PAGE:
Pesticides, malnutrition blamed for massive bee die-off
DAVIS, Calif. — A top university expert urges beekeepers to start removing their hives from almond orchards earlier to avoid die-offs like a massive one that occurred at the end of almond bloom this year.
Many California beekeepers — particularly in the southern San Joaquin Valley — lost both adult bees and broods after a mixture of fungicides used by almond growers and insecticides applied to field crops proved harmful, said Eric Mussen, a University of California extension apiculturist here.
The deaths of billions of individual bees affected as many as 20 percent of bee producers statewide, said Joe Traynor, whose Bakersfield-based Scientific Ag Co. pairs beekeepers with growers throughout the valley.
Many almond farmers want bees to stick around in orchards until pedal drop to maximize pollination, which in turn boosts yields. But the lack of forage so late in the blossom can cause bees to migrate up to four miles looking for nourishment, Mussen said.
"It's at that time when different pests start showing up in alfalfa hay fields or other orchards or vineyards" and growers start spraying for them, Mussen said. "There's a whole bunch of other places they can get themselves in trouble."
Many losses appeared to occur when a fungicide that normally wouldn't harm bees was blended with an insect growth regulator, Mussen said. Added to the mix were adjuvants — pharmacological agents added to the chemicals to increase their effect — which seemed to get into the bees' food cycle and cause significant problems for bee broods, he said.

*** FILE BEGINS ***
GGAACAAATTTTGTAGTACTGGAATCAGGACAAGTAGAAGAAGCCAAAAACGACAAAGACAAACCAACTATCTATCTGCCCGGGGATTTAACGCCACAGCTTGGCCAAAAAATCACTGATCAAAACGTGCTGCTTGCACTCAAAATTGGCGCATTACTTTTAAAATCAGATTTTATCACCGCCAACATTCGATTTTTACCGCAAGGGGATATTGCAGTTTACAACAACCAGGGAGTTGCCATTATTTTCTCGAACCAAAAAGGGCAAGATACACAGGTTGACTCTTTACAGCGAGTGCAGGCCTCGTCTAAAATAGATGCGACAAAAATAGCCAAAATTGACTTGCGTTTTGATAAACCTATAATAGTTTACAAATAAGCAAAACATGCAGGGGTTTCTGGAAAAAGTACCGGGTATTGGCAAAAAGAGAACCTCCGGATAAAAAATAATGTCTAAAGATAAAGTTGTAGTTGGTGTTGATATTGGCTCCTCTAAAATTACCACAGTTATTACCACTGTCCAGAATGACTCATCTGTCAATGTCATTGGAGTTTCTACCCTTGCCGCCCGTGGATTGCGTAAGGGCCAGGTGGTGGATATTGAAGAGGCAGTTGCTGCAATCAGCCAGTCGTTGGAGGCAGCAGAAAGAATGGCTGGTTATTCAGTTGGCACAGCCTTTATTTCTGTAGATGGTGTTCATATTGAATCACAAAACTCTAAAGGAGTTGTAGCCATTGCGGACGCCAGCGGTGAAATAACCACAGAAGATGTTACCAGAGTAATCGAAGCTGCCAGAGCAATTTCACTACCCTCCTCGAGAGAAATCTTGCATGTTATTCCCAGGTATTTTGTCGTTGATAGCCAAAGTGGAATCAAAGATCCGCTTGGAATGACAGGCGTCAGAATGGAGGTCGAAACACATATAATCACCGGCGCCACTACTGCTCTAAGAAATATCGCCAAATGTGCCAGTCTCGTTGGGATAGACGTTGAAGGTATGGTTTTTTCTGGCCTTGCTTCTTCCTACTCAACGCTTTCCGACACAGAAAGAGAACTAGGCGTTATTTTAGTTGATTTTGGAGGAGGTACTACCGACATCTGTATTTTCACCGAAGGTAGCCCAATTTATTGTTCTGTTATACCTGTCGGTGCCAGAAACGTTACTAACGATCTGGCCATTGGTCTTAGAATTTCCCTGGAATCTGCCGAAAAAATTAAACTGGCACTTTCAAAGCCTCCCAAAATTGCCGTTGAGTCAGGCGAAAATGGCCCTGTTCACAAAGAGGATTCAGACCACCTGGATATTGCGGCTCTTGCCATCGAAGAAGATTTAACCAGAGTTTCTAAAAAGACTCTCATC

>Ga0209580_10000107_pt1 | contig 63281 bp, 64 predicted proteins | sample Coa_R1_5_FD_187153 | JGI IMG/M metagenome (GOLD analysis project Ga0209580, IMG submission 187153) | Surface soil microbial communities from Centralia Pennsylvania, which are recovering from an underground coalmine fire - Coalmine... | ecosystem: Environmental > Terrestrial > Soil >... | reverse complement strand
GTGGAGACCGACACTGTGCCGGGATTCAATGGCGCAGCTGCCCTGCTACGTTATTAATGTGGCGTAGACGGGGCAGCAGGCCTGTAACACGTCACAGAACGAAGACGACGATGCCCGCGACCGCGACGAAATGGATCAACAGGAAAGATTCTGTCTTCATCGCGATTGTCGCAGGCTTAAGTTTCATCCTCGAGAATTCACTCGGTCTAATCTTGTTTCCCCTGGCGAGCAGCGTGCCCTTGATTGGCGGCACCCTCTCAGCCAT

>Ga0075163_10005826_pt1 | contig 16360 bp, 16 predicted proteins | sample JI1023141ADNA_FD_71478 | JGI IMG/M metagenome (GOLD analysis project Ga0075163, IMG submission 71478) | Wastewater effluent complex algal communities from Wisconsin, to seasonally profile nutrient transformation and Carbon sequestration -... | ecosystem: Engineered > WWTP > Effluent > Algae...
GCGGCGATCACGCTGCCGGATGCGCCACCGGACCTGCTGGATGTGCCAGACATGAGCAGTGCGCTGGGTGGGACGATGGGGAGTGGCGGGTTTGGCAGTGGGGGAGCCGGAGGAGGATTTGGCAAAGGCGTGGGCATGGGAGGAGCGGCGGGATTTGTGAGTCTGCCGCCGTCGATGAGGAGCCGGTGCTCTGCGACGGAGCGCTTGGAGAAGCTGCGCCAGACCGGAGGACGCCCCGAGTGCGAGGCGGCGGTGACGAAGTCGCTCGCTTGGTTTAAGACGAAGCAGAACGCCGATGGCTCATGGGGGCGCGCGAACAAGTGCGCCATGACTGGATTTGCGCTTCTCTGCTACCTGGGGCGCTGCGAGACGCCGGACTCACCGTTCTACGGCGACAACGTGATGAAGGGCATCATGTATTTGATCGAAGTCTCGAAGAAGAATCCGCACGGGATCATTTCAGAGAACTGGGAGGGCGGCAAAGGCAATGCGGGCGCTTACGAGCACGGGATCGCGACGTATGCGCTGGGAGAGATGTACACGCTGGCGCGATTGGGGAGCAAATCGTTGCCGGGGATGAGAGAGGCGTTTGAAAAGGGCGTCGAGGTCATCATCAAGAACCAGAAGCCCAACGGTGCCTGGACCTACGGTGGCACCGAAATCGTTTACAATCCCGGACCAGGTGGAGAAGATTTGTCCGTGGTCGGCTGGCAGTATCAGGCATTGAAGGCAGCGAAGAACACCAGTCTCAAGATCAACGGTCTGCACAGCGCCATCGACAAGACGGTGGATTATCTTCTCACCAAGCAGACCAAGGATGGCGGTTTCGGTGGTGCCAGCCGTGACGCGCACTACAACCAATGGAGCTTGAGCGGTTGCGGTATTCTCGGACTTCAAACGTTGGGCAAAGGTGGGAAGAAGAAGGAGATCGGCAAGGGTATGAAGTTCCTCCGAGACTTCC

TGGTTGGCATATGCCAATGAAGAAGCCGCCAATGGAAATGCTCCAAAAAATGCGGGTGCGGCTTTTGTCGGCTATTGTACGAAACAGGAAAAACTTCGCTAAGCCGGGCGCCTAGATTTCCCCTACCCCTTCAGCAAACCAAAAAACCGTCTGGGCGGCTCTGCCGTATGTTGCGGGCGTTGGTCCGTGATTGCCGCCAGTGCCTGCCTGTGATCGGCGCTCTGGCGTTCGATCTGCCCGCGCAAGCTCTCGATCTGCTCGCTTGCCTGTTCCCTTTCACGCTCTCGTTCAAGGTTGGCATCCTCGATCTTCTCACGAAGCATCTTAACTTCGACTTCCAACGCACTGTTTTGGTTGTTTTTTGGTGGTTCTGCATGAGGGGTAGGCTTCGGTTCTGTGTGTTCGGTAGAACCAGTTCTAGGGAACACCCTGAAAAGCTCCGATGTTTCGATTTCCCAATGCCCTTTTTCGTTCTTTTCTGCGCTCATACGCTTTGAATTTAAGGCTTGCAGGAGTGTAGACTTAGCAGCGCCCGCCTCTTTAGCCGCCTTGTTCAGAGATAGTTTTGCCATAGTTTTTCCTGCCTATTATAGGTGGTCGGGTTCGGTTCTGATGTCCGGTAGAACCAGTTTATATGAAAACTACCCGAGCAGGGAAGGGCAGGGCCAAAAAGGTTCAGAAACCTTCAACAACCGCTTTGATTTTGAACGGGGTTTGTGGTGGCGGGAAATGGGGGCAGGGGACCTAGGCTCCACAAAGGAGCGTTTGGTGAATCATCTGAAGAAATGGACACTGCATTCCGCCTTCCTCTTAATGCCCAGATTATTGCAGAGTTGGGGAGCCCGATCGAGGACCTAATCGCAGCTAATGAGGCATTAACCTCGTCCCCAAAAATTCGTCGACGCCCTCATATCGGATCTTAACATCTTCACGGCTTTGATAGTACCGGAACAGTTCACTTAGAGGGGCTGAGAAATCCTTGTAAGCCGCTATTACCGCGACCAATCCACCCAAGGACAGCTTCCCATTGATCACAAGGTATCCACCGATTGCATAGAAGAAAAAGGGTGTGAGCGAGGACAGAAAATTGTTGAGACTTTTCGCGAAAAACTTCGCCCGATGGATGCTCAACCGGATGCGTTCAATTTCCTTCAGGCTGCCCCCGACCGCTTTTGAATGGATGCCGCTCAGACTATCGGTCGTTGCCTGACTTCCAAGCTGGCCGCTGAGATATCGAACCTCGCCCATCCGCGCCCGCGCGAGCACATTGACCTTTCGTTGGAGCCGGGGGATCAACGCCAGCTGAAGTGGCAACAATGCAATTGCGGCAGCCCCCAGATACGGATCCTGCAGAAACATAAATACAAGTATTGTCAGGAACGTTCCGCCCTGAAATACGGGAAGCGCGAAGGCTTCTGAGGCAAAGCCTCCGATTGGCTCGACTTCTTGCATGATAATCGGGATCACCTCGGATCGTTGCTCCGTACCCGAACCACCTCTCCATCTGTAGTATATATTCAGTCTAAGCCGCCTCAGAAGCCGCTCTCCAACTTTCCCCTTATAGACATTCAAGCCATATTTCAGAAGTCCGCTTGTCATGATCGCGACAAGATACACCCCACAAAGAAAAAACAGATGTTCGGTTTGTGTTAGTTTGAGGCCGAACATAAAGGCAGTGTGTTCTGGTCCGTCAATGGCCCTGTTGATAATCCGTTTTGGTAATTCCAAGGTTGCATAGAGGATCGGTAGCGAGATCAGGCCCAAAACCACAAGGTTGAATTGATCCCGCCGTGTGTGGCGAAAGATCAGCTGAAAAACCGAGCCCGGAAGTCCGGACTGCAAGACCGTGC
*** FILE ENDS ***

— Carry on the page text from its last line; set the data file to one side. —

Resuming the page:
"All this new chemistry is staying way far ahead of us," he said.
Perhaps contributing to the deaths of young bees were "starvation conditions" after the almond bloom that may have caused some bees to start cannibalizing their broods, Traynor said.
"It's very confusing as to what the problem actually was," he said.
Some bee producers, including Palo Cedro, Calif.-based Wooten's Golden Queens, removed their bees from orchards early enough that they weren't affected.
"We got out of there before all of this crazy stuff started going on," co-owner Glenda Wooten said.
The latest die-off comes as the mysterious malady known as colony collapse disorder has been decimating one-third of the nation's honeybees virtually every year since 2006, according to UC-Davis. While some environmentalists have been quick to blame pesticides for the die-offs, researchers have cited many other contributing factors, including malnutrition, drought and inclement weather and climate change.
Honeybees are shipped in from around the country to service California's 800,000 acres of almond groves. A warm winter ignited an early and vibrant almond blossom in February, and beekeepers said they had just enough bees to meet this year's contracts and that their colonies were in good health.
The length of time the bees are deployed can be a point of contention between beekeepers and growers, industry insiders said. However, bee producers weren't necessarily in as much of a hurry this year to move on from almonds since there weren't as many other flowers available because of the state's drought.
Mussen said it isn't necessary to keep bees around until the last pedals fall and it could actually leave them scrambling for nourishment. While bees are present, Mussen advises growers to avoid contaminating pollen or collectors with their applications, perhaps by spraying in the afternoon or early evening after the bees had completed their work.
UC-Davis Department of Entomology and Nematology: http://entomology.ucdavis.edu